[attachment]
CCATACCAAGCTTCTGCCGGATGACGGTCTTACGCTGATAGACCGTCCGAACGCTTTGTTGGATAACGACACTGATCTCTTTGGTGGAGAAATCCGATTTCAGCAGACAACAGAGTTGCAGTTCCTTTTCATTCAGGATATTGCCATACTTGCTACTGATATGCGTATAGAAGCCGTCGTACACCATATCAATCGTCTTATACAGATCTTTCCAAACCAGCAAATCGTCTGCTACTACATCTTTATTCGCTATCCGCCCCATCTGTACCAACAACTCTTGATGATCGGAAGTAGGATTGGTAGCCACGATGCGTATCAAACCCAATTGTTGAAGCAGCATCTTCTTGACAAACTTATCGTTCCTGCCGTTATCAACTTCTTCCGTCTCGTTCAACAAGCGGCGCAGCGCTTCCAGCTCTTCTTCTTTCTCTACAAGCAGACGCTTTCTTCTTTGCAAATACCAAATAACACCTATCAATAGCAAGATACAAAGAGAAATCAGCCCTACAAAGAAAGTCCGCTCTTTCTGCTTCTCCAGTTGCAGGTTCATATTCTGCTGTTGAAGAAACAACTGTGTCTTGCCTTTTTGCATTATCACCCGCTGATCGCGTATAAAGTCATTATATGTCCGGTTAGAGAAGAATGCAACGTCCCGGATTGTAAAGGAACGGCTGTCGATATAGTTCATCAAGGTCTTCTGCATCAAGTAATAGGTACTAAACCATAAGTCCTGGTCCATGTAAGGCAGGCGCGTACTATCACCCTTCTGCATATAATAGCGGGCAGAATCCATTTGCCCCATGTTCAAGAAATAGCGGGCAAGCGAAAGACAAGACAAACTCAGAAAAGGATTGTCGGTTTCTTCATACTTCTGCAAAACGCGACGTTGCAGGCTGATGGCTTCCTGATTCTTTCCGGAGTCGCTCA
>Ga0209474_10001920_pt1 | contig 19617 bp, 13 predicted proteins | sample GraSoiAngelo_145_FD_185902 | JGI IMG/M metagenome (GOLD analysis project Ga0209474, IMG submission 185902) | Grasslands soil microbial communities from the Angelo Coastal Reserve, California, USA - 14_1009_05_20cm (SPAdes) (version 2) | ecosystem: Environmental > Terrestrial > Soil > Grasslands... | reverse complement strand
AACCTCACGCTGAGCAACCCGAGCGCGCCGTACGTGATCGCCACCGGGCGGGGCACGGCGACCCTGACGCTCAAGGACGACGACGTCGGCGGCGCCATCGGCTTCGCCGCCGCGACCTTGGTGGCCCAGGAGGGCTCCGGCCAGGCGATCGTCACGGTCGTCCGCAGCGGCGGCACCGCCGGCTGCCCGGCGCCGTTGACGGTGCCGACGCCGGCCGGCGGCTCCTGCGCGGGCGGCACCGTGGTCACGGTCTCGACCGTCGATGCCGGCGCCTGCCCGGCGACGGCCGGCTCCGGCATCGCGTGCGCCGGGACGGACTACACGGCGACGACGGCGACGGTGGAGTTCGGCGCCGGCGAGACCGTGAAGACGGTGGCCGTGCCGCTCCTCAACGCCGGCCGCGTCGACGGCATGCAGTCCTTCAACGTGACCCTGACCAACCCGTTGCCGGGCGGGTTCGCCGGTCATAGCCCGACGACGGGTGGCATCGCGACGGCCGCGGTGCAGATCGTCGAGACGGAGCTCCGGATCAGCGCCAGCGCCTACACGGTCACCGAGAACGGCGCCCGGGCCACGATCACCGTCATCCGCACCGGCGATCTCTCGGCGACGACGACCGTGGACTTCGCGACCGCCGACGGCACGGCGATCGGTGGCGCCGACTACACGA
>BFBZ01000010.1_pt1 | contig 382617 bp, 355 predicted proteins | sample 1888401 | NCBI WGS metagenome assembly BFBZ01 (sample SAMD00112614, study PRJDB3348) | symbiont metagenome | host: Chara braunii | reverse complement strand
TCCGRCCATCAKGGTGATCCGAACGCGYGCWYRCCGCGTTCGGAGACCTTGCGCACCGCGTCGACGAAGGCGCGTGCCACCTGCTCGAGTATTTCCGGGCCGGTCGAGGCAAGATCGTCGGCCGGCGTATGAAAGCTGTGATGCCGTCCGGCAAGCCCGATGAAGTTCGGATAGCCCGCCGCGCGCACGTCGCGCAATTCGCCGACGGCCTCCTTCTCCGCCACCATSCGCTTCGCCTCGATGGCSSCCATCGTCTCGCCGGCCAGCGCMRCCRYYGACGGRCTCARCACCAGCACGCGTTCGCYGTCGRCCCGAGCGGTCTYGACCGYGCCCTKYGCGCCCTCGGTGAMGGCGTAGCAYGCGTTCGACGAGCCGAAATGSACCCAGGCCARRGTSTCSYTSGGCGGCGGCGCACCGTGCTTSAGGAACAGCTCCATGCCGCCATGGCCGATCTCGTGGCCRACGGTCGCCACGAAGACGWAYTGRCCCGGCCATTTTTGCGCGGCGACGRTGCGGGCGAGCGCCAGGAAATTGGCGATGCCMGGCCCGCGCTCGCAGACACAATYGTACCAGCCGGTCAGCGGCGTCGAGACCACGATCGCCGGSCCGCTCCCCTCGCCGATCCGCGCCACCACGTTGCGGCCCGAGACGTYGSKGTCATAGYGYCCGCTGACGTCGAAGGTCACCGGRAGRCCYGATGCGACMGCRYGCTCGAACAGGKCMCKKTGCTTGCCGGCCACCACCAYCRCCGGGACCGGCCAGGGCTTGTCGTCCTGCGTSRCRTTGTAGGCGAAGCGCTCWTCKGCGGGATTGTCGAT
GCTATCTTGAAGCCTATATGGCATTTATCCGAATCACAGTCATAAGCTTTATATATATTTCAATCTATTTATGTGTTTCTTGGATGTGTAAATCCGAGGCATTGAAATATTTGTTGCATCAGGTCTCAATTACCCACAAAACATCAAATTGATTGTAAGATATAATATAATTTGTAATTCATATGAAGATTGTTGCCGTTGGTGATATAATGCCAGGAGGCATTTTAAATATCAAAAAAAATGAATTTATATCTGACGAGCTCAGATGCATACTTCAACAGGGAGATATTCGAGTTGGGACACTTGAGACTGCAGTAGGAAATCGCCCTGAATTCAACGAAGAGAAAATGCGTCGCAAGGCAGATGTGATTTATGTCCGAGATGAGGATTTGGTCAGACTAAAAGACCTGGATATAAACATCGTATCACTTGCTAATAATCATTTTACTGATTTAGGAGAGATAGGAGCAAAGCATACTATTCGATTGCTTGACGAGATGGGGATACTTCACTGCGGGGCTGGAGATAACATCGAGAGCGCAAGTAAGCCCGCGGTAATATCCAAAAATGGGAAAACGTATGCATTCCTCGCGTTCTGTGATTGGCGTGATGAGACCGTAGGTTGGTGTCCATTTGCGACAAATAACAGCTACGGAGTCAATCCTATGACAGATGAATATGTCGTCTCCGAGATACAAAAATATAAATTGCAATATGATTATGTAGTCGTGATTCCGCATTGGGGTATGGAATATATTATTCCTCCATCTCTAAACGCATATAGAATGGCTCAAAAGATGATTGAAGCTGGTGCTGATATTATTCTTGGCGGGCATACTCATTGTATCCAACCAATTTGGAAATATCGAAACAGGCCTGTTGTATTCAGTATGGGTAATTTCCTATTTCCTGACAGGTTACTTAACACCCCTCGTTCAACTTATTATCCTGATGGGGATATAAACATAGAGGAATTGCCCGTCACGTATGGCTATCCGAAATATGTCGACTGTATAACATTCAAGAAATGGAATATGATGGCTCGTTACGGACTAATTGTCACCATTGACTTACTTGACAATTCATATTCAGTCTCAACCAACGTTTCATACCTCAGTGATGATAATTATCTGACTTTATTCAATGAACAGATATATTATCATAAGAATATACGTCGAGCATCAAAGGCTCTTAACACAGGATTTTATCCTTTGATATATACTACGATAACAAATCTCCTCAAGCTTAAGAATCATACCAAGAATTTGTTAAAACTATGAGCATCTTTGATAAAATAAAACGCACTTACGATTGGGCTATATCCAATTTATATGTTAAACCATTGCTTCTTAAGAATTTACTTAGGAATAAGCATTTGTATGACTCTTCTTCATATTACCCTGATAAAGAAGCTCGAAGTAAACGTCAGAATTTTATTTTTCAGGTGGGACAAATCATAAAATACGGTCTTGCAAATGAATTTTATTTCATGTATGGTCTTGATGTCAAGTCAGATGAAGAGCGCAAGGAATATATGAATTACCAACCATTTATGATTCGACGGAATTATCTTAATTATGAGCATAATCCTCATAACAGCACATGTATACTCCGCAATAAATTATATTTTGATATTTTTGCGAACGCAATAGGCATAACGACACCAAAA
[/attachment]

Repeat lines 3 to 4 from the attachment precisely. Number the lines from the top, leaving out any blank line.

AACCTCACGCTGAGCAACCCGAGCGCGCCGTACGTGATCGCCACCGGGCGGGGCACGGCGACCCTGACGCTCAAGGACGACGACGTCGGCGGCGCCATCGGCTTCGCCGCCGCGACCTTGGTGGCCCAGGAGGGCTCCGGCCAGGCGATCGTCACGGTCGTCCGCAGCGGCGGCACCGCCGGCTGCCCGGCGCCGTTGACGGTGCCGACGCCGGCCGGCGGCTCCTGCGCGGGCGGCACCGTGGTCACGGTCTCGACCGTCGATGCCGGCGCCTGCCCGGCGACGGCCGGCTCCGGCATCGCGTGCGCCGGGACGGACTACACGGCGACGACGGCGACGGTGGAGTTCGGCGCCGGCGAGACCGTGAAGACGGTGGCCGTGCCGCTCCTCAACGCCGGCCGCGTCGACGGCATGCAGTCCTTCAACGTGACCCTGACCAACCCGTTGCCGGGCGGGTTCGCCGGTCATAGCCCGACGACGGGTGGCATCGCGACGGCCGCGGTGCAGATCGTCGAGACGGAGCTCCGGATCAGCGCCAGCGCCTACACGGTCACCGAGAACGGCGCCCGGGCCACGATCACCGTCATCCGCACCGGCGATCTCTCGGCGACGACGACCGTGGACTTCGCGACCGCCGACGGCACGGCGATCGGTGGCGCCGACTACACGA
>BFBZ01000010.1_pt1 | contig 382617 bp, 355 predicted proteins | sample 1888401 | NCBI WGS metagenome assembly BFBZ01 (sample SAMD00112614, study PRJDB3348) | symbiont metagenome | host: Chara braunii | reverse complement strand